There is much talk of the glories of ancient Hindu sciences in India today. Landmark discoveries in every field of science, from mathematics to medicine, are being credited to ancient scientists-sages of India. This book places such priority claims in a comparative global history of science. While fully acknowledging the substantial contributions of Indian geometers, mathematicians, physicians, artisans and craftsmen, it challenges their glorification for nationalistic purposes. It also questions the neo-Hindu scientization of yoga and Vedanta pioneered by Swami Vivekananda. Backed by the best available scholarship on history of science, this book offers a reading of history of Indian science without the hype that has come to surround it.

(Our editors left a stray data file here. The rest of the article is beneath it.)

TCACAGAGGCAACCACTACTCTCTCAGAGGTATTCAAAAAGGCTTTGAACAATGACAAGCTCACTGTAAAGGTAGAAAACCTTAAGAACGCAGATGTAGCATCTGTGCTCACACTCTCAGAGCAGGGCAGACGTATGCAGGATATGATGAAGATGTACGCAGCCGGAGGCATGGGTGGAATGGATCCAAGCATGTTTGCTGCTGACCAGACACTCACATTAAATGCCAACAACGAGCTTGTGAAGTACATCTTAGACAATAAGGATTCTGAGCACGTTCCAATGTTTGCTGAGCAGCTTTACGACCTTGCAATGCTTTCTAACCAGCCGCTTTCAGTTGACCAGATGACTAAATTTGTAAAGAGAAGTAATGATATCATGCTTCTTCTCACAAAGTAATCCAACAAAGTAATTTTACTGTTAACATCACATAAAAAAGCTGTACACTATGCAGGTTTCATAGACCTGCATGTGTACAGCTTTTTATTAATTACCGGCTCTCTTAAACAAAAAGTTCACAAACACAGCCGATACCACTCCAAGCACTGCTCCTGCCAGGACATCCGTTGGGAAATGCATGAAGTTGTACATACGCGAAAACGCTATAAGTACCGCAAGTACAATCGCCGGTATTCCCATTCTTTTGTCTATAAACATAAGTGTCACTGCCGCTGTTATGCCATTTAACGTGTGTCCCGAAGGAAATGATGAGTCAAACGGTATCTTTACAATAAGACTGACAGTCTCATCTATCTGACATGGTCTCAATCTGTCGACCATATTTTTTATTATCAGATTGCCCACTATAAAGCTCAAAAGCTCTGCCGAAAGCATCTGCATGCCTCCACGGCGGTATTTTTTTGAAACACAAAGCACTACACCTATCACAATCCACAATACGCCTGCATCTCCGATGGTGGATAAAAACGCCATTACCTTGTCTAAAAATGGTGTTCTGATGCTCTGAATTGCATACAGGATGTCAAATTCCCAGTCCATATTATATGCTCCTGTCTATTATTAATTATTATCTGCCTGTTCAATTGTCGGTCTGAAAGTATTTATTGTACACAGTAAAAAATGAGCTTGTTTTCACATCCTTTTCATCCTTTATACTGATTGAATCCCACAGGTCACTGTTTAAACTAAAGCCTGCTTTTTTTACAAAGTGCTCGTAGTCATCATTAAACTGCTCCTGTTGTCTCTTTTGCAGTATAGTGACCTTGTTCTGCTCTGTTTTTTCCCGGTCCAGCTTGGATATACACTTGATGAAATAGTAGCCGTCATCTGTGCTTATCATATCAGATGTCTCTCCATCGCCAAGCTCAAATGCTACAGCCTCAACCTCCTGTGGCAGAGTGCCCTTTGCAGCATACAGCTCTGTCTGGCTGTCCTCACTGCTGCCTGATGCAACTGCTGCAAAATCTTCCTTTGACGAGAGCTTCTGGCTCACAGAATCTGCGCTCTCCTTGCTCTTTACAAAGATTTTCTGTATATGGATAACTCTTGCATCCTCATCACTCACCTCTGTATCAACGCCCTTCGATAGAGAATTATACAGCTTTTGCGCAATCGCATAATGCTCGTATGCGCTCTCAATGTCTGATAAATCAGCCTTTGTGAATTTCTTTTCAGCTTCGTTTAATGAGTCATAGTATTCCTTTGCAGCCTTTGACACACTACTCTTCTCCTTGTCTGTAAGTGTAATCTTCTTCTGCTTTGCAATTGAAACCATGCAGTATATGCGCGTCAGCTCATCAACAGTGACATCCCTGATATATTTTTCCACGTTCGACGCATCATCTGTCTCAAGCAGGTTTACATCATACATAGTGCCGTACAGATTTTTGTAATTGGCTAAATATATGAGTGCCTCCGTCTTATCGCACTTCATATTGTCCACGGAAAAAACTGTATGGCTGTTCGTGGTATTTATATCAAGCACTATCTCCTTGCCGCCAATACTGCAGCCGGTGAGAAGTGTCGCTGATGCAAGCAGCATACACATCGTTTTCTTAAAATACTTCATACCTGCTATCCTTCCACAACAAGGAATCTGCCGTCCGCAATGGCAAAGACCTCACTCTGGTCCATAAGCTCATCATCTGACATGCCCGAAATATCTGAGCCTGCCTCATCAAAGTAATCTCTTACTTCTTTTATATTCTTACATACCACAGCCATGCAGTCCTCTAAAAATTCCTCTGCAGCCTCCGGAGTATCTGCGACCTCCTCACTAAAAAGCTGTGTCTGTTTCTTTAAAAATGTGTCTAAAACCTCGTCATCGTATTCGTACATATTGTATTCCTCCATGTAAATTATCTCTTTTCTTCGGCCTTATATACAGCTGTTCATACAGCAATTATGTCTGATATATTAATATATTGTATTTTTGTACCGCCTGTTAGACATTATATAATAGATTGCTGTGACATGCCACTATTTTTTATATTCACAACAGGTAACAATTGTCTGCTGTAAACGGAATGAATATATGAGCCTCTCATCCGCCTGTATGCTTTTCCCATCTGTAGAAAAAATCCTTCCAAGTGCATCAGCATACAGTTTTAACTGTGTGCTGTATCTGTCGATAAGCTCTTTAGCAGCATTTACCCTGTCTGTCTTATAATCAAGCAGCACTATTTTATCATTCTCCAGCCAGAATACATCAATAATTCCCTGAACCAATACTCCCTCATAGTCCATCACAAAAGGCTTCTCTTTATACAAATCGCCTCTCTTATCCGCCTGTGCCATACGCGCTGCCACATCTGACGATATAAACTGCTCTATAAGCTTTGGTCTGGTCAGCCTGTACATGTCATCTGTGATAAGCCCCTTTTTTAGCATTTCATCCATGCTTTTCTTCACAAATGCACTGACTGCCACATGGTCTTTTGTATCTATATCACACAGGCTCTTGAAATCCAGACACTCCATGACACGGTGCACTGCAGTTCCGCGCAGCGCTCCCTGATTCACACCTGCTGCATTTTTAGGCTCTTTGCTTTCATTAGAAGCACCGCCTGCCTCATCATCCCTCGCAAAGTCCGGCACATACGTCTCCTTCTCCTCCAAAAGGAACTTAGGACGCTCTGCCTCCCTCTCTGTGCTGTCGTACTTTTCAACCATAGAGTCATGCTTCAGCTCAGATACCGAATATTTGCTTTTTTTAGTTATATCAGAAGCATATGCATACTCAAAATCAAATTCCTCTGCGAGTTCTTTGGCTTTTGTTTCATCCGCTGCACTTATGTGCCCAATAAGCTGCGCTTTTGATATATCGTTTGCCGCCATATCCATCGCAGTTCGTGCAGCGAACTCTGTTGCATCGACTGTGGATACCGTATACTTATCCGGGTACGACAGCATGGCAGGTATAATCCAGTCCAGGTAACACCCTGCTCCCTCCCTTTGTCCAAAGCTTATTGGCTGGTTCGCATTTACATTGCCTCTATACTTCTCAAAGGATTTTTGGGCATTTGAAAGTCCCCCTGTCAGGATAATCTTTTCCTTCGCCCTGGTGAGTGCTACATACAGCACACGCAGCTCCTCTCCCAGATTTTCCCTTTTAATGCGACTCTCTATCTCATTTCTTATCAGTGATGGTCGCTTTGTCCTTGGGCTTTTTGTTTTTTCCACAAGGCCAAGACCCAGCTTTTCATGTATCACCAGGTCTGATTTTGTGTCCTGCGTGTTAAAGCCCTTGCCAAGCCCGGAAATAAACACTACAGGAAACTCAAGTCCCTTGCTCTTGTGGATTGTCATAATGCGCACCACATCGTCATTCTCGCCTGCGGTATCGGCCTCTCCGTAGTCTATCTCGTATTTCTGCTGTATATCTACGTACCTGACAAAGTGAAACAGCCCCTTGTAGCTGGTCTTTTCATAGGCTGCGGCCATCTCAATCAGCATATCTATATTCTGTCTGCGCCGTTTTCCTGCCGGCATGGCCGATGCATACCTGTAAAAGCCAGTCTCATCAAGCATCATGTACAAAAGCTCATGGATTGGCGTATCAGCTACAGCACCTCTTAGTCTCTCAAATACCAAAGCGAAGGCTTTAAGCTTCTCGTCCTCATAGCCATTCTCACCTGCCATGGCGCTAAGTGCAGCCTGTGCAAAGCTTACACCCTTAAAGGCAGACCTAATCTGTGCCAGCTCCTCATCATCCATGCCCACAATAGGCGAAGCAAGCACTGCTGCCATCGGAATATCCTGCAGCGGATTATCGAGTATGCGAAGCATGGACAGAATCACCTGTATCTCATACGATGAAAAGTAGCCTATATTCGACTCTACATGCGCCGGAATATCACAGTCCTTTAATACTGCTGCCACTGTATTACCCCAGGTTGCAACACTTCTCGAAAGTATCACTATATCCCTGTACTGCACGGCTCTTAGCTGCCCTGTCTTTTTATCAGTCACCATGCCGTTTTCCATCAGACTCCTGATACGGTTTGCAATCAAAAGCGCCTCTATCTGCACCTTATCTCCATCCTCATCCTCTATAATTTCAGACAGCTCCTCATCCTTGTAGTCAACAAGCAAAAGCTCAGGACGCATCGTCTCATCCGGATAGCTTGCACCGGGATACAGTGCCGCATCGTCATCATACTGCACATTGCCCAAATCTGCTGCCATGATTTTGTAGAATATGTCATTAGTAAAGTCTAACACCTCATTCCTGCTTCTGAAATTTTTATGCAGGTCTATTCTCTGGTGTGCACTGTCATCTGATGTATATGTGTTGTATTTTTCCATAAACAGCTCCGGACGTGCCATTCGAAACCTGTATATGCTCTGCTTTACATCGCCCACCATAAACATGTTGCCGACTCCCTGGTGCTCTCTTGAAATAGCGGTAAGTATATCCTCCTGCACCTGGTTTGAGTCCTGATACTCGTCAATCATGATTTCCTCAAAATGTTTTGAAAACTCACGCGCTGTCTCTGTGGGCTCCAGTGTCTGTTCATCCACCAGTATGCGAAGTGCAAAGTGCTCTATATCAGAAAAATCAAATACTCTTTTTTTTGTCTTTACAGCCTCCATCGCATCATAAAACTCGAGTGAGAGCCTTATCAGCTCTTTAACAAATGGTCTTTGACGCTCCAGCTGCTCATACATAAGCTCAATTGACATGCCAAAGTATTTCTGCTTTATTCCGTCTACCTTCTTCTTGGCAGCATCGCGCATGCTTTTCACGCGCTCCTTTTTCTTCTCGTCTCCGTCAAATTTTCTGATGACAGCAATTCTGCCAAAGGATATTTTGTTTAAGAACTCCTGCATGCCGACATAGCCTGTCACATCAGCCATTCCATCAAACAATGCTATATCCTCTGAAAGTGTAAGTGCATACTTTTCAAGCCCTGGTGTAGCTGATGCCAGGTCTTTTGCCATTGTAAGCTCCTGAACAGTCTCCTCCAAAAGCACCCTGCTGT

1. Who Discovered the Pythagorean Theorem?
2. Nothing That Is: Zero’s Fleeting Footsteps
3. Genetics, Plastic Surgery and Other Wonders of Ancient Indian Medicine
4. Yoga Scientized: How Swami Vivekananda rewrote Patanjali’s Yoga Sūtra
References and Index
On the cover: The Welcome Ayurvedic Anatomical Man, circa 1700